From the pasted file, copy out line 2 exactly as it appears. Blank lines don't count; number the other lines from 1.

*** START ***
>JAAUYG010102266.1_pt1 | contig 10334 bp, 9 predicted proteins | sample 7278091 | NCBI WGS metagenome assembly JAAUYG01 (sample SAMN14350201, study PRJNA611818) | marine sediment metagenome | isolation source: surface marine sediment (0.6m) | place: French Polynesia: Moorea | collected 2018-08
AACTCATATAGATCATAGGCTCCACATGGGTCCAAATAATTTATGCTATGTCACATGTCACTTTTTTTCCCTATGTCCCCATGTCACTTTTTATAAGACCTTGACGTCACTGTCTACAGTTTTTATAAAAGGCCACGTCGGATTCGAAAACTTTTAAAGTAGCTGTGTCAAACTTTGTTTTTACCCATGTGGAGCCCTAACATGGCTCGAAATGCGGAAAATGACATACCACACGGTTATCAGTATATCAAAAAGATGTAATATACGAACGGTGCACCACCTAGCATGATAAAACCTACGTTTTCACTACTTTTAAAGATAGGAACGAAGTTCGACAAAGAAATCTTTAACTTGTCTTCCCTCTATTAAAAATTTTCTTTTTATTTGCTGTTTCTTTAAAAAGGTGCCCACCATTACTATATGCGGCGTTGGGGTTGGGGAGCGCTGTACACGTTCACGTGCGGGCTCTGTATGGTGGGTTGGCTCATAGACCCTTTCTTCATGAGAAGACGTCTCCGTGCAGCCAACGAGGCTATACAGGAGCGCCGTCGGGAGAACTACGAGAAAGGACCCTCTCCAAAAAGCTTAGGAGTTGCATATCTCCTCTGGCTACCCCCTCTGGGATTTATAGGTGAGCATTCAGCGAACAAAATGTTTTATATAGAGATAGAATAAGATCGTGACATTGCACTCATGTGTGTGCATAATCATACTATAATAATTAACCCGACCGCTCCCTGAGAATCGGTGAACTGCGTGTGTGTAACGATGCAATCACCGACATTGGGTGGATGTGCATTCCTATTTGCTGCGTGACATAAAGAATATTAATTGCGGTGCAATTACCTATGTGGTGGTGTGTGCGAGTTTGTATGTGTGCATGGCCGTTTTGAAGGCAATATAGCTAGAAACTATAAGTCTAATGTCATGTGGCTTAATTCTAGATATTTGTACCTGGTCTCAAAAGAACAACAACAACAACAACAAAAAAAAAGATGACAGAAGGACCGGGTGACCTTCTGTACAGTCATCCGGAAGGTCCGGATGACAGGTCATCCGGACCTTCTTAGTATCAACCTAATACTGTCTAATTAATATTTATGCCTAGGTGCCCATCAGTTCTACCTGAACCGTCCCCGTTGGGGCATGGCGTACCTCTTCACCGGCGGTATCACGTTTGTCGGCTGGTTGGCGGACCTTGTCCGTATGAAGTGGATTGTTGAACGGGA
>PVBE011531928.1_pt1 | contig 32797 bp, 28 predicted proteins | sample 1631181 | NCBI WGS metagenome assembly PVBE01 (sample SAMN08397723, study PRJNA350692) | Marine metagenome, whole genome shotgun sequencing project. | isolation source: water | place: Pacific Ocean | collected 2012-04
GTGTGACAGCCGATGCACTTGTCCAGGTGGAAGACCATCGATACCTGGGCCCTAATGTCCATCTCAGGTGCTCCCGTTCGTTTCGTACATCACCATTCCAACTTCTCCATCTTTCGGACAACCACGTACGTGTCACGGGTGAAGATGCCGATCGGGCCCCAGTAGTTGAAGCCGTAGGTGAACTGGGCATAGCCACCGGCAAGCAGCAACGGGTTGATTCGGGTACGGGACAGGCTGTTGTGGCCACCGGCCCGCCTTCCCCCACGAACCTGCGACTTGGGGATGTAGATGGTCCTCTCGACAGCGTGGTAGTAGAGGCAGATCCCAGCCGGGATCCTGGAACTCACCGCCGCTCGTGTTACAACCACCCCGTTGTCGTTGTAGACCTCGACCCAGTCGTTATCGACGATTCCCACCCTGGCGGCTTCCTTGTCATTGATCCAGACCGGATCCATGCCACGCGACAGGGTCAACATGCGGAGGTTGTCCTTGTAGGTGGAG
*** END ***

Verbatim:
AACTCATATAGATCATAGGCTCCACATGGGTCCAAATAATTTATGCTATGTCACATGTCACTTTTTTTCCCTATGTCCCCATGTCACTTTTTATAAGACCTTGACGTCACTGTCTACAGTTTTTATAAAAGGCCACGTCGGATTCGAAAACTTTTAAAGTAGCTGTGTCAAACTTTGTTTTTACCCATGTGGAGCCCTAACATGGCTCGAAATGCGGAAAATGACATACCACACGGTTATCAGTATATCAAAAAGATGTAATATACGAACGGTGCACCACCTAGCATGATAAAACCTACGTTTTCACTACTTTTAAAGATAGGAACGAAGTTCGACAAAGAAATCTTTAACTTGTCTTCCCTCTATTAAAAATTTTCTTTTTATTTGCTGTTTCTTTAAAAAGGTGCCCACCATTACTATATGCGGCGTTGGGGTTGGGGAGCGCTGTACACGTTCACGTGCGGGCTCTGTATGGTGGGTTGGCTCATAGACCCTTTCTTCATGAGAAGACGTCTCCGTGCAGCCAACGAGGCTATACAGGAGCGCCGTCGGGAGAACTACGAGAAAGGACCCTCTCCAAAAAGCTTAGGAGTTGCATATCTCCTCTGGCTACCCCCTCTGGGATTTATAGGTGAGCATTCAGCGAACAAAATGTTTTATATAGAGATAGAATAAGATCGTGACATTGCACTCATGTGTGTGCATAATCATACTATAATAATTAACCCGACCGCTCCCTGAGAATCGGTGAACTGCGTGTGTGTAACGATGCAATCACCGACATTGGGTGGATGTGCATTCCTATTTGCTGCGTGACATAAAGAATATTAATTGCGGTGCAATTACCTATGTGGTGGTGTGTGCGAGTTTGTATGTGTGCATGGCCGTTTTGAAGGCAATATAGCTAGAAACTATAAGTCTAATGTCATGTGGCTTAATTCTAGATATTTGTACCTGGTCTCAAAAGAACAACAACAACAACAACAAAAAAAAAGATGACAGAAGGACCGGGTGACCTTCTGTACAGTCATCCGGAAGGTCCGGATGACAGGTCATCCGGACCTTCTTAGTATCAACCTAATACTGTCTAATTAATATTTATGCCTAGGTGCCCATCAGTTCTACCTGAACCGTCCCCGTTGGGGCATGGCGTACCTCTTCACCGGCGGTATCACGTTTGTCGGCTGGTTGGCGGACCTTGTCCGTATGAAGTGGATTGTTGAACGGGA